Form and Content

(Survey of Young Adult Fiction)

Miles Franklin’s My Brilliant Career, the story of Sybylla Melvyn, an intense, passionate young woman growing up in the nineteenth century Australian Outback, is a phenomenal achievement for such a young author. Narrated by Sybylla in an autobiographical style, this novel consists of thirty-eight chapters, beginning with her earliest recollections of life in the Outback but focusing on her sixteenth through nineteenth years. An early landmark in feminist literature, My Brilliant Career is more relevant to contemporary audiences than it was to early twentieth century readers.

Sybylla Melvyn, born on a large estate in the Australian Outback, is the high-spirited, rebellious daughter of a wealthy landowner and a woman of aristocratic background. When Sybylla is nine years old, her adored father sells the family’s estate to try his hand at dealing cattle. Dick Melvyn’s poor business sense, coupled with heavy drinking, propels the family into poverty within a year and transforms him from “a kind and indulgent parent, a chivalrous husband, a capital host, a man full of ambition and gentlemanliness” into a “despicable, selfish, weak creature.” Sybylla’s heroic image of her father is destroyed, and her idyllic life disappears. Their existence at the new family home, Possum Gully, is harsh, and Sybylla, who longs for a “brilliant career” as a writer, foresees nothing in her future but mind-numbing, back-breaking labor.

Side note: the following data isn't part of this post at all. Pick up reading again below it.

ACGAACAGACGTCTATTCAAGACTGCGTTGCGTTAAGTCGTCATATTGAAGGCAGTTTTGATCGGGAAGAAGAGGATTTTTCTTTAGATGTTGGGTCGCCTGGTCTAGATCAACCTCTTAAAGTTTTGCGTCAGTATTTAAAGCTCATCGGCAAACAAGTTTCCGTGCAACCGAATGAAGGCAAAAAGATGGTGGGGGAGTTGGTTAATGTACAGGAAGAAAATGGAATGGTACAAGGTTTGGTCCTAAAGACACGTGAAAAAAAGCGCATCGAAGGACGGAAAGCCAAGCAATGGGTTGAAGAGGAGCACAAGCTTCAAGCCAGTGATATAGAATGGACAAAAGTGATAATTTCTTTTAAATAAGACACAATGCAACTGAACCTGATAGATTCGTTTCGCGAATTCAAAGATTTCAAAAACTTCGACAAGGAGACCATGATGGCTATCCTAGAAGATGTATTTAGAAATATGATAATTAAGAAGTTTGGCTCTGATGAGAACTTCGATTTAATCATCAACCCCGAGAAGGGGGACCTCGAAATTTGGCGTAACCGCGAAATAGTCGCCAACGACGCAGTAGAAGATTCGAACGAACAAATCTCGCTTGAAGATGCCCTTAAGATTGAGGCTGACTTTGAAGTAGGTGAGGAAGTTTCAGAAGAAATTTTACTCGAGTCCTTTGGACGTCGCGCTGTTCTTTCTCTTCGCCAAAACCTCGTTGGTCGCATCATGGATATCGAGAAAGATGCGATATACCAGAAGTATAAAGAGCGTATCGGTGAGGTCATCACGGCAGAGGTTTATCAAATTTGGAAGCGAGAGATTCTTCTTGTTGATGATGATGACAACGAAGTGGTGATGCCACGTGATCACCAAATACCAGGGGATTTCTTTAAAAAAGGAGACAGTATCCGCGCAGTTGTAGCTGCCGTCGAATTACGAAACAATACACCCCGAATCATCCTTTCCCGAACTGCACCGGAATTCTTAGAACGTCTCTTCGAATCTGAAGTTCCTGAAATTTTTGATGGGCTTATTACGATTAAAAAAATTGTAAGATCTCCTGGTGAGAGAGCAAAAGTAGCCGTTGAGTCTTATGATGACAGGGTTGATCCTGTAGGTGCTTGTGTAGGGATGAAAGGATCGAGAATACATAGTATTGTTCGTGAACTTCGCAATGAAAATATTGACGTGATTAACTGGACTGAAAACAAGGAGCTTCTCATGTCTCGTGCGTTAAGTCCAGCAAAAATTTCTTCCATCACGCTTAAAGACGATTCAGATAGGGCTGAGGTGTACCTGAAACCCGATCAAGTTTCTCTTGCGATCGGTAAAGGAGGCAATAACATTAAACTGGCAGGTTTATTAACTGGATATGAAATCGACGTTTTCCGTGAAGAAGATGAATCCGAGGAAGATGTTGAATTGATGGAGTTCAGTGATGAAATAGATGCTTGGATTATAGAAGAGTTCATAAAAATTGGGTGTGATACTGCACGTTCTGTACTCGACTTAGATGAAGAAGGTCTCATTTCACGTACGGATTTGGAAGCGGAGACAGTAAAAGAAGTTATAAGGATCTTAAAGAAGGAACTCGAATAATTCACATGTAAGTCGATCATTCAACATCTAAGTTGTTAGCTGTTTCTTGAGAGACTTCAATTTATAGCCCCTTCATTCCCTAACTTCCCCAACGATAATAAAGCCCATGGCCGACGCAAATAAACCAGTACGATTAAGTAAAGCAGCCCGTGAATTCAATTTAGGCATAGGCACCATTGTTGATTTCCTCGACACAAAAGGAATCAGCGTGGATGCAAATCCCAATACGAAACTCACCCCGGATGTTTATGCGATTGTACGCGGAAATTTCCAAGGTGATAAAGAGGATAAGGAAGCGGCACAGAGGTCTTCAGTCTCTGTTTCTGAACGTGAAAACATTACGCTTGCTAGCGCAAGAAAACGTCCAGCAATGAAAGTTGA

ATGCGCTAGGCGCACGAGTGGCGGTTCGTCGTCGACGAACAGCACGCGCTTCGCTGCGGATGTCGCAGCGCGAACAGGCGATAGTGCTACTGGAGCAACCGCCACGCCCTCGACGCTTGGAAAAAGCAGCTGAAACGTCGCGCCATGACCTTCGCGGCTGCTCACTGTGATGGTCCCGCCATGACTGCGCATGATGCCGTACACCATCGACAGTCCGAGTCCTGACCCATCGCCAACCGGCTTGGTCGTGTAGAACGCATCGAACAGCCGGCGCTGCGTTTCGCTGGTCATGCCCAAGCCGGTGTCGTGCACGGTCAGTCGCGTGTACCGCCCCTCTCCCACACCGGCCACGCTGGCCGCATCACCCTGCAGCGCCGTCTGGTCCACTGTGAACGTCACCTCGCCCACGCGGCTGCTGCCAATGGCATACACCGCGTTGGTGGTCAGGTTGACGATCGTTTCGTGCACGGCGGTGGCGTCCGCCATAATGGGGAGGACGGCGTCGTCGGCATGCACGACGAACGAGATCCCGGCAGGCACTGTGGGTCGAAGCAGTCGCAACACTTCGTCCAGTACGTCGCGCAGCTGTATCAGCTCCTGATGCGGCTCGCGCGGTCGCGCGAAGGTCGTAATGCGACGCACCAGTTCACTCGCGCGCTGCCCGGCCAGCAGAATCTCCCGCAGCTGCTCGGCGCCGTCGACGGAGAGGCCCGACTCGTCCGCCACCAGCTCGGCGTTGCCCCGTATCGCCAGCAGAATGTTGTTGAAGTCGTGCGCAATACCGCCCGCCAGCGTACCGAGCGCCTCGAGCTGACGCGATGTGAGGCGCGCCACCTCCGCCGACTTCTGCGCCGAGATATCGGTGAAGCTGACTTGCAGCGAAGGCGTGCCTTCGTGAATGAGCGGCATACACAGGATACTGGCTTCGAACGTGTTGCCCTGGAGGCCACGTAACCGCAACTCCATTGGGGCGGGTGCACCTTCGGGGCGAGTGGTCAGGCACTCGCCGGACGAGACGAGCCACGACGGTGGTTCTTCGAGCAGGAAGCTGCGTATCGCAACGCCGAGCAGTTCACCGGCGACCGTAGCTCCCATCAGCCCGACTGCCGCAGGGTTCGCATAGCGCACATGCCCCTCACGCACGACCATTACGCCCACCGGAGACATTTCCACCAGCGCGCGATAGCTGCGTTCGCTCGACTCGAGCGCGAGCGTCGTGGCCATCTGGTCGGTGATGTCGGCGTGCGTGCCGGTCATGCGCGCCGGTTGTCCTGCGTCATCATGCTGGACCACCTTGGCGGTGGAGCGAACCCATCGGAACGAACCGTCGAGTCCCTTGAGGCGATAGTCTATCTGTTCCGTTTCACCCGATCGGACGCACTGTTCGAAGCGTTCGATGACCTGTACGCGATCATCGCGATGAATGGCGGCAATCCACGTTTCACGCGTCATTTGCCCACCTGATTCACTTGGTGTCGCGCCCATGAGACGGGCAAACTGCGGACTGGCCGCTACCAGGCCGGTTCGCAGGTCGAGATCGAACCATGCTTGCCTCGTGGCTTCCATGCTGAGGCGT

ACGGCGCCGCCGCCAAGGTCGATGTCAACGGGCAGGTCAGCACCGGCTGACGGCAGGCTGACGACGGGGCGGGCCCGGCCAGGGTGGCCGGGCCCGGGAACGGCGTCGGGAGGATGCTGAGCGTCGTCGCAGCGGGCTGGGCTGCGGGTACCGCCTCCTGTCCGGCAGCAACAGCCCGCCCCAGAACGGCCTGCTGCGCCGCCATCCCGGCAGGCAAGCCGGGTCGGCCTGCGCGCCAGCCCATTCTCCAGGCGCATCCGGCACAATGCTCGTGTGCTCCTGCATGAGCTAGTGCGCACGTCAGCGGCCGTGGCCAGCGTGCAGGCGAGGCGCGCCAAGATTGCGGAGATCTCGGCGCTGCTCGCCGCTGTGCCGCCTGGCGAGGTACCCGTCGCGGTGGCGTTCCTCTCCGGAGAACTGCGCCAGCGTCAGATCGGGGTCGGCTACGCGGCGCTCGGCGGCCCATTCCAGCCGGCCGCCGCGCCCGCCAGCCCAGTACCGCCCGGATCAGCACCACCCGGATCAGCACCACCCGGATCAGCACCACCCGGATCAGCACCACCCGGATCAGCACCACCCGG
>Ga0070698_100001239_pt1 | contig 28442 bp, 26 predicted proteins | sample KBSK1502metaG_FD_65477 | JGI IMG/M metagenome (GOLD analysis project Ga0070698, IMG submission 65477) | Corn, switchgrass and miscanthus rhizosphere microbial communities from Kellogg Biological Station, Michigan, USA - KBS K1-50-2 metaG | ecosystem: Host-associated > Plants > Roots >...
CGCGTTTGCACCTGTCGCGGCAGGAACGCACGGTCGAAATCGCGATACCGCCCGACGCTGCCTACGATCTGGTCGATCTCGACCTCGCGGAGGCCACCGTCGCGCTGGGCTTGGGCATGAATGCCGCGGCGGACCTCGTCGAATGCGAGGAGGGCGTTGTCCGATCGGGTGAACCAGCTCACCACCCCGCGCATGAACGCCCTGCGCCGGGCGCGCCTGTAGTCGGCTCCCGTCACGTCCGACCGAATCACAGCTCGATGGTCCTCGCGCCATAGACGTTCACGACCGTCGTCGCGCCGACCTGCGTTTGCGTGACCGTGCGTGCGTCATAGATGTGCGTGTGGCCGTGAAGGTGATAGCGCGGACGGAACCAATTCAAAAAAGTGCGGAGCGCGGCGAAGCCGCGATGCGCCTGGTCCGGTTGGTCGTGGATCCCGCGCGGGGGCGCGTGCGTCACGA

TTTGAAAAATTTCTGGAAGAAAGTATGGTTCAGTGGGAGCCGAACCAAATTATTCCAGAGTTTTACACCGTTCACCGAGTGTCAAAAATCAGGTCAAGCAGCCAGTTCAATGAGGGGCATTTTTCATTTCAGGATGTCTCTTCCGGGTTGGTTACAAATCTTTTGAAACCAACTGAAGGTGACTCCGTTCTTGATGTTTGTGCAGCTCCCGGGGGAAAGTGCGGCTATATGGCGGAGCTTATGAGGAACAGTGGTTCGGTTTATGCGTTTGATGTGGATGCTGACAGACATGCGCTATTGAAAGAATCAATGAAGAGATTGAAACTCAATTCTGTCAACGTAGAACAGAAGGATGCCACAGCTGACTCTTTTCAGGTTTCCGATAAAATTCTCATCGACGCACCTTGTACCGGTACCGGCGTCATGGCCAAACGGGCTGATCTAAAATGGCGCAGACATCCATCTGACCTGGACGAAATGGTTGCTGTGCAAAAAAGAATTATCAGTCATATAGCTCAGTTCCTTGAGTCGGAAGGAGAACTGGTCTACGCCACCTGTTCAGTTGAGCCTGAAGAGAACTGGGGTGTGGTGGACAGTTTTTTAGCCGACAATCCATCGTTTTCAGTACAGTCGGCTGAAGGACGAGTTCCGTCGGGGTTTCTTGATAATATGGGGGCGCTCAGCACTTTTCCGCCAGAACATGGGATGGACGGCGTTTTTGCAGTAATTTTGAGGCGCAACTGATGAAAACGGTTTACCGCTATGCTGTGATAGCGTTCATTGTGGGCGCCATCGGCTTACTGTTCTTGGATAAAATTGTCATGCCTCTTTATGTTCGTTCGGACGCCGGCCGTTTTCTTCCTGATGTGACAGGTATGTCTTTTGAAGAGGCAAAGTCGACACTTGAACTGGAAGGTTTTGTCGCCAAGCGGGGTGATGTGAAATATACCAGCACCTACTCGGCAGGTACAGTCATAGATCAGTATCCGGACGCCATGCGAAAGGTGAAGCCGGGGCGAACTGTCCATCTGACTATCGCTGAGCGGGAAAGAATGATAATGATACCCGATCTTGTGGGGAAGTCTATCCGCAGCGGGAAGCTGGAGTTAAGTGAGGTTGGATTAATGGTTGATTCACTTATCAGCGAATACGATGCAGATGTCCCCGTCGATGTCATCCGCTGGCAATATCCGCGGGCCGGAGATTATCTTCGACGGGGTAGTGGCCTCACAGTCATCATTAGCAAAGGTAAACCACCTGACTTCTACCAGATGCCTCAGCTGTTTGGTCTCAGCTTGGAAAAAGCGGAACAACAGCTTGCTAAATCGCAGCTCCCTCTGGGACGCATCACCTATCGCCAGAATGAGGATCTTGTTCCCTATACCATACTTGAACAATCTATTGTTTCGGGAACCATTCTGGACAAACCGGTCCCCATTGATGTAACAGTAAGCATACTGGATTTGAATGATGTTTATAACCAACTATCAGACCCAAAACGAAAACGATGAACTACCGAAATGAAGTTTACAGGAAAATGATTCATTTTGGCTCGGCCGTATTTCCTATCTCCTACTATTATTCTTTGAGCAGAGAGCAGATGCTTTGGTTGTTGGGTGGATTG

(The entire section is 533 words.)